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Activism, Christianity, Politics

Christian Quotes

Regardless of what “causes” Christians to do things like try to legislate their religion, it’s a real threat.  On this “Good Friday,” I think it’s very important for us to remember just how important it is for us to offer a unified political front against people who would literally force us into Christianity.

I have opponents in this race who do not want to change the Constitution. But I believe it’s a lot easier to change the Constitution than it would be to change the word of the living god. And that’s what we need to do — to amend the Constitution so it’s in God’s standards rather than try to change God’s standards so it lines up with some contemporary view. — Mike Huckabee

People like Huckabee have already had success in other parts of the country.

No person who denies the being of a God shall hold any office in the civil departments of this state, nor be competent to testify as a witness in any court.

That’s the 19th amendment to the Arkansas state constitution. Here’s article 37 in Maryland’s declaration of rights:

Article 37
“That no religious test ought ever to be required as a qualification for any office of profit or trust in this State, other than a declaration of belief in the existence of God;”

It’s relatively well known that these discriminatory pieces of legislation exist.  And most people are quick to point out that the U.S. Constitution also guarantees that when a state constitution disagrees with the U.S. constitution, the U.S. wins.  So nothing to worry about, right?

Well, yes.  Unless the U.S. constitution changes.  Don’t think that’s likely?  Don’t you remember that there was serious talk on the mainstream media about adding a constitutional amendment to discriminate against gays?  In 2004, the President of the United States expressed support for the amendment.  In 2005, it came to light that the Bush administration had paid journalists to promote and advocate the amendment.

This particular amendment may or may not pass in future administrations, but please, don’t think that the Constitution is holy to Christians, or that they will uphold it if they have the power to change it.  Don’t think that they aren’t actively working towards gaining enough of a majority to change things:

If you are not electing Christians, tried and true, under public scrutiny and pressure, if you’re not electing Christians then in essence you are going to legislate sin.

The Bible says we are to be salt and light. And salt and light means not just in the church, [but] in government and we have to [have] the faithful in government and over time, that lie we have been told, the separation of church and state, people have internalized, thinking that they needed to avoid politics and that is so wrong because God is the one who chooses our rulers….we need the faithful and we need to take back this country. It’s time that the churches get involved.  –Kathleen Harris, US Representative (R-FL)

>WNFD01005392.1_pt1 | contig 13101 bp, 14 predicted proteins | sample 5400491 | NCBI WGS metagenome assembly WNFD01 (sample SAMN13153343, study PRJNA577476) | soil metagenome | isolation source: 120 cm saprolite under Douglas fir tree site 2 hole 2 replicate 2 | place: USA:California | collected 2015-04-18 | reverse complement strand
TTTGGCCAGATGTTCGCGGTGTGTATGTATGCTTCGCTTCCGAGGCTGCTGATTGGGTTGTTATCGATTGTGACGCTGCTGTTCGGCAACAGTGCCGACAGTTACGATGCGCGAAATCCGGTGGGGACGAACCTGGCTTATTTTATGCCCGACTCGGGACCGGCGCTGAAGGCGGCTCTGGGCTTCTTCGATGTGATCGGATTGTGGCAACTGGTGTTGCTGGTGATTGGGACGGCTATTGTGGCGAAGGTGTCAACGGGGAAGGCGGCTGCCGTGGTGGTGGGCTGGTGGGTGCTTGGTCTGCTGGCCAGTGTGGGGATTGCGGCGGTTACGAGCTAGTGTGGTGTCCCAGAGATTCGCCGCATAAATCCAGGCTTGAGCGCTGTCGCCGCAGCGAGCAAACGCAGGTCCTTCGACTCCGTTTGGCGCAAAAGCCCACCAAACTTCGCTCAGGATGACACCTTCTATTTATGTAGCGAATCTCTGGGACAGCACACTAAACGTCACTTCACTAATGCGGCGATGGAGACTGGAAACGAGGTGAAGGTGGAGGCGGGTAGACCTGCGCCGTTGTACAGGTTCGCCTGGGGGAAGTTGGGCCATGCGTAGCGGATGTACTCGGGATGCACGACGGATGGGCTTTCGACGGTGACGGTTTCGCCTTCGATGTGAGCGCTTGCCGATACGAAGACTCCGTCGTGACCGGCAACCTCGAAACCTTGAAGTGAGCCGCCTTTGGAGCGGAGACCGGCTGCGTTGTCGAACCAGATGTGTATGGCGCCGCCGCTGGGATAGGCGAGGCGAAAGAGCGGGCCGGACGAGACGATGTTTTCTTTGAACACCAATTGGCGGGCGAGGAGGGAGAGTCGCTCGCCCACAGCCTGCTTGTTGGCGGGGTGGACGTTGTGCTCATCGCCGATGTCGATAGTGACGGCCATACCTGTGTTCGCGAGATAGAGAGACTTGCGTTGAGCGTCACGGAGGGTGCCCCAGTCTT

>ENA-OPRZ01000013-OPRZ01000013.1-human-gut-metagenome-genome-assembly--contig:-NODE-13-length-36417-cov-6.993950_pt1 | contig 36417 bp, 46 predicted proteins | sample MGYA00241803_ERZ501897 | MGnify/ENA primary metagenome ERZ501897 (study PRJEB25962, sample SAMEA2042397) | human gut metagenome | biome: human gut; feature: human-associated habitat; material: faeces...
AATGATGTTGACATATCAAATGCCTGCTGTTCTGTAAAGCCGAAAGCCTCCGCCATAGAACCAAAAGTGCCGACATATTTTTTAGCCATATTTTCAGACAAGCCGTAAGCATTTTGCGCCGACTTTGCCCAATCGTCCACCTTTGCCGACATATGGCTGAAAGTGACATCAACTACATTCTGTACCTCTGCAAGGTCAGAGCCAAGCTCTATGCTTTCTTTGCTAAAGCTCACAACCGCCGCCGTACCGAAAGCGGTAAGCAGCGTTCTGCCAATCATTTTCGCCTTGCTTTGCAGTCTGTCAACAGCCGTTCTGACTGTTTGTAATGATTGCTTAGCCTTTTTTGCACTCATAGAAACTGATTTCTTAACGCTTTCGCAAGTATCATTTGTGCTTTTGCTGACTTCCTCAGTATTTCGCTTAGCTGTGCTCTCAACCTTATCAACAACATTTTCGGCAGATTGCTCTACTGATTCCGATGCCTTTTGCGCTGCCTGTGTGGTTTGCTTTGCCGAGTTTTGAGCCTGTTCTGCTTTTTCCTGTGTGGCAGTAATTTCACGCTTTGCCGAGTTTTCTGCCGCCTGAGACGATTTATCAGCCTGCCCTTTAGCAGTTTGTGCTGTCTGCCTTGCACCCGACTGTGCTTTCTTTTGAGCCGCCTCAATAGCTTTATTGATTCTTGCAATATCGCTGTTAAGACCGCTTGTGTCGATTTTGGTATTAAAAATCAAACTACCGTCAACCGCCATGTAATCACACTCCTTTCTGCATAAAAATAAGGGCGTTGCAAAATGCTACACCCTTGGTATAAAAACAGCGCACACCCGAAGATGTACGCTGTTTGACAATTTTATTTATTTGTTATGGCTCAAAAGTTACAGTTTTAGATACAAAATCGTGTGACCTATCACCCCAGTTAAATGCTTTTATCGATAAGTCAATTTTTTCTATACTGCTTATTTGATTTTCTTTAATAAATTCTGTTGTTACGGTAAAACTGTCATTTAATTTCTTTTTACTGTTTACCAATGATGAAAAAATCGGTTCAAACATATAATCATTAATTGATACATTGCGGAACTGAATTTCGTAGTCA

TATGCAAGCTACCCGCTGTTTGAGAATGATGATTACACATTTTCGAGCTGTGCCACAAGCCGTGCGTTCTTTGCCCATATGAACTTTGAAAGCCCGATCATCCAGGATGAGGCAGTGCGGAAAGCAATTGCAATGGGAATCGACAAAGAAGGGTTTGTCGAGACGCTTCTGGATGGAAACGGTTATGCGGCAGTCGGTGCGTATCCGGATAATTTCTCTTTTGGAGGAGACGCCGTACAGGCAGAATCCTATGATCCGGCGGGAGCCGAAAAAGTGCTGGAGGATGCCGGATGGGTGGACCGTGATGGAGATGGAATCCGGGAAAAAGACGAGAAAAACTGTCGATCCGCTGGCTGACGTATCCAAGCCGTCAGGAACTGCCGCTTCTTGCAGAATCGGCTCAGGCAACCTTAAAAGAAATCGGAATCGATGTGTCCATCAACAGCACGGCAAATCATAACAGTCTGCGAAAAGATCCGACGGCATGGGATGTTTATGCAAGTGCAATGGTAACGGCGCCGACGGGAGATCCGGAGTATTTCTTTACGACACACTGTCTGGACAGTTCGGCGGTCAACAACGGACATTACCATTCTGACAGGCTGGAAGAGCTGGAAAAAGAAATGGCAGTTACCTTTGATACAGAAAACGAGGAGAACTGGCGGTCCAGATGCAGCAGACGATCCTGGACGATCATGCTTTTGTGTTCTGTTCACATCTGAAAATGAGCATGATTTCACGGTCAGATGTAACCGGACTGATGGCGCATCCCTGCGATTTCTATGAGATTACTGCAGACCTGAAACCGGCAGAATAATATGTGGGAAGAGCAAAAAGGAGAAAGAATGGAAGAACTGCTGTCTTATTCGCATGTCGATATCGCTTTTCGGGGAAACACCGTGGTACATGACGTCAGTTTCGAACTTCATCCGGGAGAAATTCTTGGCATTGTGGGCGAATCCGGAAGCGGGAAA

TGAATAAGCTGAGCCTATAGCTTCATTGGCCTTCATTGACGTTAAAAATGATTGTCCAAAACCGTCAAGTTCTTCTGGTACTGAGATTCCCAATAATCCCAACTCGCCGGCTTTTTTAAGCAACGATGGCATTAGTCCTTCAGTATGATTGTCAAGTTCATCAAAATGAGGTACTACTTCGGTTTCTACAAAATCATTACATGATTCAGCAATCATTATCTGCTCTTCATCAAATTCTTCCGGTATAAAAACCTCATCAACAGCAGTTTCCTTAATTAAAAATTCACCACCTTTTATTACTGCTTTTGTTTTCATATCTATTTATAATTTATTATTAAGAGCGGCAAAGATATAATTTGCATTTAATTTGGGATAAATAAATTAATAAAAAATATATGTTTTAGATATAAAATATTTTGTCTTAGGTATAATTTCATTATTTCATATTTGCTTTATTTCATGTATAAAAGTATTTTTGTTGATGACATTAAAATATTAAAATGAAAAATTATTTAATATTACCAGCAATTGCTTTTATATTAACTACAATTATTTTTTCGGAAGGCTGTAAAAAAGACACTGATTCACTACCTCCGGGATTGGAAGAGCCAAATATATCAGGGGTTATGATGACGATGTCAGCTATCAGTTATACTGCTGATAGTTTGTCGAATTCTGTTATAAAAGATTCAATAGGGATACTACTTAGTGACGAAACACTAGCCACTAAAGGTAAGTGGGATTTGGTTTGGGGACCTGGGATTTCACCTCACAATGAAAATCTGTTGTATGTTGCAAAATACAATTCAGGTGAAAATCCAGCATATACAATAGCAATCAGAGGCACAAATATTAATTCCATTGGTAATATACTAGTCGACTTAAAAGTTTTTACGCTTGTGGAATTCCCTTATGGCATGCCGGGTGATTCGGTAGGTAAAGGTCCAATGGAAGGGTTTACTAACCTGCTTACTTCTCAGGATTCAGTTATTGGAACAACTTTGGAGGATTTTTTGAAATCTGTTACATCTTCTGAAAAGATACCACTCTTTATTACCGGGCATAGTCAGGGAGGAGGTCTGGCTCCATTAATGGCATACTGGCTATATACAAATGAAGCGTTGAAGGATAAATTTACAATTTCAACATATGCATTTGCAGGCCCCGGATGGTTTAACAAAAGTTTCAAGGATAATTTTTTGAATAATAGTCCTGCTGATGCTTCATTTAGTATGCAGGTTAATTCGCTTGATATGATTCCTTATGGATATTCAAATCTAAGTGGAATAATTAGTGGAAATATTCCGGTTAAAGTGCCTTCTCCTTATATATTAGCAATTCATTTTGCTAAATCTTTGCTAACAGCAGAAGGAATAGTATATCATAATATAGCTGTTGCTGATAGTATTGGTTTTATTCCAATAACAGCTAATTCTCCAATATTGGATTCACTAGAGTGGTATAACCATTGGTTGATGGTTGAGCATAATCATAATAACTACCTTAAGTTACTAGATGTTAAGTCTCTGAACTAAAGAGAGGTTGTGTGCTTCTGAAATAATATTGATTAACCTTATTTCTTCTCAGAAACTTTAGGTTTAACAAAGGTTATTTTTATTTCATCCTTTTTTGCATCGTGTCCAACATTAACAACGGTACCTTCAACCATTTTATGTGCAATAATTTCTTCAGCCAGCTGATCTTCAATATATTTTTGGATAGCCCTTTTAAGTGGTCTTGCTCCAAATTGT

Our freedoms are precious, and they need to be maintained.  As our Christian neighbors celebrate the rising of their petulant, angry, misogynistic, brutal lord and savior this Sunday, please take a few minutes to remind your non-believing friends and family how important it is for us to be involved in our own political future.  There are lots of things that can happen, and trust me — becoming a Christian nation in reality?  Not the best option.

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Discussion

7 thoughts on “Christian Quotes

  1. I don’t know much about Yank politics, but it is my understanding that federal law overrides state law.

    So if Georgia wanted to change it’s state consitution to something that went against the federal, they would be unable to do so.

    I think what we need to do is when a Christian raises the issue that the non-Christian [and even the not their demonination Christian] should be persecuted, bring up places like Iran or Saudi Arabia, where Christianity is persecuted and ask them how they would feel if they lived in those nations, where religion cannot be freely practiced.

    Or even better, if they say that religion is required to hold office, then suggest a senate with majority Hindus, where Hinduism is legeslated and non-Hindus are expected to follow Hindu laws.

    Studies have shown that people are less likely to persecute if they can imagine themselves recieving the same treatment.

    It’s no coincedence that Christian immigrants from Iran and Saudi Arabia are vocal supporters for religious rights.

    Posted by Alison | April 1, 2010, 6:45 pm